After happily residing in our one-hectare bubble for a few years now, I came to the sudden realisation that not everyone in New Zealand has a garden. If that makes me sound incredibly gardenist and naive, then I apologise wholeheartedly. After all, I believe that it is my life's mission to coerce as many unsuspecting people as I can into the green and holier-than-thou realms of edible gardening. There are thousands of them out there, too - would-be Percy Throwers, Lynda Hallinans and Xanthe Whites. They just don't know it yet.
Where better to start this transformation from total consumer heathenism to green, eco-warrior god or goddess than with a pot of tasty, glorious goodness on your kitchen bench? No garden required. They don't even need to be kept outdoors. If microgreens were to be compared to a brand of car, they'd be a Toyota - really low maintenance, easy to drive, fuel efficient and no fuss. They also happen to be uber-trendy, just like sun-drying your own tomatoes were in the early 2000s.
In reality, microgreens are simply the leaves of infant vegetables or salad greens. Do not get them confused with baby vegetables, which are most certainly not uber-trendy any more. In the wise words of a friend's teenage son, they're "so 2009". Baby vegetables are just that. Microgreens are the first, second and sometimes third sets of leaves of our favourite edibles, such as rocket, radish, peas, spinach, mizuna, lettuce, mesclun mix and many more. Furthermore, they should not be compared to sprouts. Sprouts are a partially or completed germinated seed consumed whole, which includes its root, stem and leaves. Sprouts, unfortunately, have received a bad rap over the past few years with some commercially packaged brands being found to contain lethal quantities of e. coli. This hasn't been the fault of the sprout: it's the way the finished product has been handled, washed and packaged. Good news, then, that there have been no reported cases of home-sprouters poisoning themselves.
Microgreens are packed with flavour and the first report from American researcher for the US Department of Agriculture Gene Lester confirms thoughts that they have a higher nutritional density than when they are mature. His findings suggested that most microgreens held between four and six times the amount of those in the mature plants, including vitamins E, C and beta-carotene.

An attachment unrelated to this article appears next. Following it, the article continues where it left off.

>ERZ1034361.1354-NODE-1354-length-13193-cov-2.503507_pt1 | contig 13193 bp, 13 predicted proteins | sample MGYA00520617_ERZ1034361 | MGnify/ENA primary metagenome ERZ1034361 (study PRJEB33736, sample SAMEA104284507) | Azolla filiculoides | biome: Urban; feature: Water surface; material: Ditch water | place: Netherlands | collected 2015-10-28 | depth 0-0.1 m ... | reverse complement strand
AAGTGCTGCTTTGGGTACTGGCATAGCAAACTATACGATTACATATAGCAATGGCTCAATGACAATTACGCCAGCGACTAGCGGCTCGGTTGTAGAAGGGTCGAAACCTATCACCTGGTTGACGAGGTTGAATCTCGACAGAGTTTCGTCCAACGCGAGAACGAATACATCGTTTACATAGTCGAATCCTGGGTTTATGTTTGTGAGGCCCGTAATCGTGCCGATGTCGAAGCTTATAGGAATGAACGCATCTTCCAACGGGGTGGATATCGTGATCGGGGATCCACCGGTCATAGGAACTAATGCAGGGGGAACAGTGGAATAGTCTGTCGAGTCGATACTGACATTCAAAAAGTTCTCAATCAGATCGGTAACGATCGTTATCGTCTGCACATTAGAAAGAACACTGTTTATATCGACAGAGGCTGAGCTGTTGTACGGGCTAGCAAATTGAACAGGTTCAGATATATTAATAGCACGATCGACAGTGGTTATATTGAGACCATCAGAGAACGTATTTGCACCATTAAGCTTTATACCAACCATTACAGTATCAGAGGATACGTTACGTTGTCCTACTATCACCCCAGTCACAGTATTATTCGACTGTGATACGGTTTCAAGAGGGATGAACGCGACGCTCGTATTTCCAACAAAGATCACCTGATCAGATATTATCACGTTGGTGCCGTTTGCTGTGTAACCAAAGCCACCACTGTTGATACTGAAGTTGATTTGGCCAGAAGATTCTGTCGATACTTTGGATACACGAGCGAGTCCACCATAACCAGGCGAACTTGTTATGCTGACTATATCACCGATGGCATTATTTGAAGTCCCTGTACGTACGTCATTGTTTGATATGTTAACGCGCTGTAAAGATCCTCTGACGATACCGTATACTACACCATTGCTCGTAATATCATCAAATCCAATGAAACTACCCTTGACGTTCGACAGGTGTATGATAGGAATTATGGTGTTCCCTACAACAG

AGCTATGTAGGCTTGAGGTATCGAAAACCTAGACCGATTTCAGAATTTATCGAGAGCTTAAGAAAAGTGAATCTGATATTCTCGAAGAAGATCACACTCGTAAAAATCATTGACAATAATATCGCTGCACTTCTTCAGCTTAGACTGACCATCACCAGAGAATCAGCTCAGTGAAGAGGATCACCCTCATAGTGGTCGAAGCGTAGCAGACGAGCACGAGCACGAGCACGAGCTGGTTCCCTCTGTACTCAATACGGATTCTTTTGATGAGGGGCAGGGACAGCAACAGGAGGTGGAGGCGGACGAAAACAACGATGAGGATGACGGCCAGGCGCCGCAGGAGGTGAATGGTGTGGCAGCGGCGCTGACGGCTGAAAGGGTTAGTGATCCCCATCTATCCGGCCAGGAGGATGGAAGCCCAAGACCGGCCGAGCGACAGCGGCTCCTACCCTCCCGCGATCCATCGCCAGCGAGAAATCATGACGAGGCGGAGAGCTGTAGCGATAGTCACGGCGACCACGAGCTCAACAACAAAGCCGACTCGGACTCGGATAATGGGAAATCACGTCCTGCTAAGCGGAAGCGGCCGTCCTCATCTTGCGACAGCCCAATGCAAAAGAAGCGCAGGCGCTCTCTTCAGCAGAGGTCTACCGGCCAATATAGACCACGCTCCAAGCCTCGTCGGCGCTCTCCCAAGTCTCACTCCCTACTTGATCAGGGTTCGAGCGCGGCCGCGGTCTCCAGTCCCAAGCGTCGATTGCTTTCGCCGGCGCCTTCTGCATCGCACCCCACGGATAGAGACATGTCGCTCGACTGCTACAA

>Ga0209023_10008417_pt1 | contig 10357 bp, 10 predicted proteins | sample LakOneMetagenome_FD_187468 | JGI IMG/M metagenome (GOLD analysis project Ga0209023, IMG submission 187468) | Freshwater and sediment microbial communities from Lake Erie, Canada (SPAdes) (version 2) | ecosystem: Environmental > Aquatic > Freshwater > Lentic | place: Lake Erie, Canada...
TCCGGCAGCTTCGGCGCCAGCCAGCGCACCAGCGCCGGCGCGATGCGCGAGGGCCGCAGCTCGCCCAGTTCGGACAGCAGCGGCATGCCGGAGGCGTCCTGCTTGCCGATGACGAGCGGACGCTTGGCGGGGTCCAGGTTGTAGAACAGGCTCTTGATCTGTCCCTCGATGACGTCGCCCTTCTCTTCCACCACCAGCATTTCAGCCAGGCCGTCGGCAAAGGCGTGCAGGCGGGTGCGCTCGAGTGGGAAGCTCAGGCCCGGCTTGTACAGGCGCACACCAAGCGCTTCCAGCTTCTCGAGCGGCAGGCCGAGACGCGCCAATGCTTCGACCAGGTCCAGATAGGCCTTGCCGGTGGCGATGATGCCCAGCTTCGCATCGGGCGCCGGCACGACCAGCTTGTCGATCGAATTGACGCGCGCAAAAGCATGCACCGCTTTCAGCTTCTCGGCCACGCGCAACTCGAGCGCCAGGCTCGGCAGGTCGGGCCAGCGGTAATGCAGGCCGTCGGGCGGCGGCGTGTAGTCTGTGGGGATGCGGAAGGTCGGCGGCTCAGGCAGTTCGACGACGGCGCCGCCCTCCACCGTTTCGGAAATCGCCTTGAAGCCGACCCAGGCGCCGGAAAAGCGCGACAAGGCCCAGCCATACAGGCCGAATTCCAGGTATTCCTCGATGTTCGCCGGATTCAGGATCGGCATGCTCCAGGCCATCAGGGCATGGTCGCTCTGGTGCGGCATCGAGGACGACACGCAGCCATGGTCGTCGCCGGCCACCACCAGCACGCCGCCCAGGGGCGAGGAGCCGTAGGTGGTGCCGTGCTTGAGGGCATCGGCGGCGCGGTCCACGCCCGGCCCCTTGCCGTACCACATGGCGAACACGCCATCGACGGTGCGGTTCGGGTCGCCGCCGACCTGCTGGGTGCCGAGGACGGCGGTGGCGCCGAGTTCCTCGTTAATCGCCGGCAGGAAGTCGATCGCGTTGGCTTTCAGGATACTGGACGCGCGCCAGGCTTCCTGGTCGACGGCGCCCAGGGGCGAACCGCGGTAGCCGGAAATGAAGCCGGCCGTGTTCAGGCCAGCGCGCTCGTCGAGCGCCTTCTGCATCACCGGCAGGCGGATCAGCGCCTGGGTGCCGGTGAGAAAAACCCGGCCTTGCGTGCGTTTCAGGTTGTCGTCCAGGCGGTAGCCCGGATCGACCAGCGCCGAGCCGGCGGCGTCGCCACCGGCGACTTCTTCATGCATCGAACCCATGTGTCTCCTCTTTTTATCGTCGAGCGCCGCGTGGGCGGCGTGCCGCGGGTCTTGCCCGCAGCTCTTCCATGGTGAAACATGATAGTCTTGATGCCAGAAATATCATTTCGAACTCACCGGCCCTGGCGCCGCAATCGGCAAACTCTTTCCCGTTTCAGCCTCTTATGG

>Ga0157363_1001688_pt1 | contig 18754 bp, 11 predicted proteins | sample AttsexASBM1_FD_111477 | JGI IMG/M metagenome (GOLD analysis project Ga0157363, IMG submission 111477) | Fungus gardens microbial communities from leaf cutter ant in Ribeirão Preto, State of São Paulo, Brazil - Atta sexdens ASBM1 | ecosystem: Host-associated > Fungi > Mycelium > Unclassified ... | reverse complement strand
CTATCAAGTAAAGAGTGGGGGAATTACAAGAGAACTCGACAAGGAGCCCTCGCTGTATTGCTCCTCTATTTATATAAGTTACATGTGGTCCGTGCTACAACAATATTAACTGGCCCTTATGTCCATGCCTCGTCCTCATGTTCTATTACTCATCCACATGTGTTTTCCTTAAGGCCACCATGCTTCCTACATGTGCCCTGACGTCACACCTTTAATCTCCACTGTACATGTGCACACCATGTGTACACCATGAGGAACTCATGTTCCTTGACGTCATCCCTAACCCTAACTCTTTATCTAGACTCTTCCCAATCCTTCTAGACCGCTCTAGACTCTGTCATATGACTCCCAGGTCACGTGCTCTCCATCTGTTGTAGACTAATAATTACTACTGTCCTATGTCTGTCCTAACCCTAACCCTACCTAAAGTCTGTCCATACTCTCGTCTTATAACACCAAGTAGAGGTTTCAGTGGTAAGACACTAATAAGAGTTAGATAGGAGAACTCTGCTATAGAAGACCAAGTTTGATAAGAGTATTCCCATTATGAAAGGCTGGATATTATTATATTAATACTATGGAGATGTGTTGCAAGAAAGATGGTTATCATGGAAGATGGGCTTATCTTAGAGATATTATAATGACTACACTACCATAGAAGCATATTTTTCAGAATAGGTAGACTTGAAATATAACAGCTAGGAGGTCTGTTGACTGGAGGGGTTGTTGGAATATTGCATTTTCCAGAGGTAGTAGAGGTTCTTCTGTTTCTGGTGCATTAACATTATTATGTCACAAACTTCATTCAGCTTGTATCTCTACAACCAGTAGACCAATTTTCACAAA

Microgreens can be added to salads, stir-fries, sandwich fillings, used as a garnish - the opportunities to bung a handful of freshly picked infant greens into your meals are endless.
They are easy and fun to grow, especially with children. Involving them in healthy food production can only be a positive thing to get them eating more greens every day. You can start with a ready-made kit or collate what's needed yourself. A suitable tray that has the ability to drain or soak up excess water. We use large peat punnets - they're fully biodegradable and once spent can be chucked on the compost. If you plan to use a lot, then invest in a proper seed-raising tray. Available from good garden centres. Seed-raising mix - avoid using potting mix or compost, as the soil medium is too large. Seed-raising mix is a blend of fine soil particles that are small enough for the delicate seeds to push through as they germinate. Also, it's sterile - so no nasty bugs to kill off your tender shoots. We use Daltons Bio-Gro certified Organic Seed Mix, but there's a non-organic product called Daltons Premium Seed Mix that comes in five-litre bags (daltons.co.nz). Seeds - there are many microgreen seeds to choose from, Kings Seeds has a whole section in its catalogue dedicated to microgreens (kingsseeds.co.nz). Mist sprayer bottle - it's safer to water your seeds with a mist sprayer until they germinate to a decent size, rather than drowning them with a watering-can-type head. Labels - remember what you've sown. Infant greens look a lot like each other.
How to grow: 1: Spread some seed-raising mix into the tray to about 1-inch from the top.
2: Water lightly with the mist sprayer.
3: Sprinkle seeds gently over the top.
4: Put some more seed-raising mix into a sieve and shake over a very fine layer to just cover them.
5: Water lightly again with a mist sprayer.
6: Put in a sunny place (not direct sun) and keep moist.
7: Seeds should begin to sprout within three days and be ready to eat within 14.
My top tip for harvesting microgreens is not to snip them with scissors. Pinch the leaves off just above the lowest set of leaves with your fingers. This allows the tiny plant to heal faster as the break happens along natural vein lines. Depending on the type of plant you are growing, you can get up to three flushes of growth.
Being of the organic persuasion, I do recommend using organic seed-raising mix and organic seeds where you can because the plants are so young and small when consumed that they will not have had the chance to expel any undesirable synthetics or chemicals they may have been exposed to.
Now for the matronly rant: A lack of garden is no excuse for not growing edible plants. Best you get a move on before growing microgreens becomes so 2012. For the information-hungry geeks, this is a thorough and motivating read: How to Grow Microgreens, Nature's Own Superfood, by Fionna Hill.
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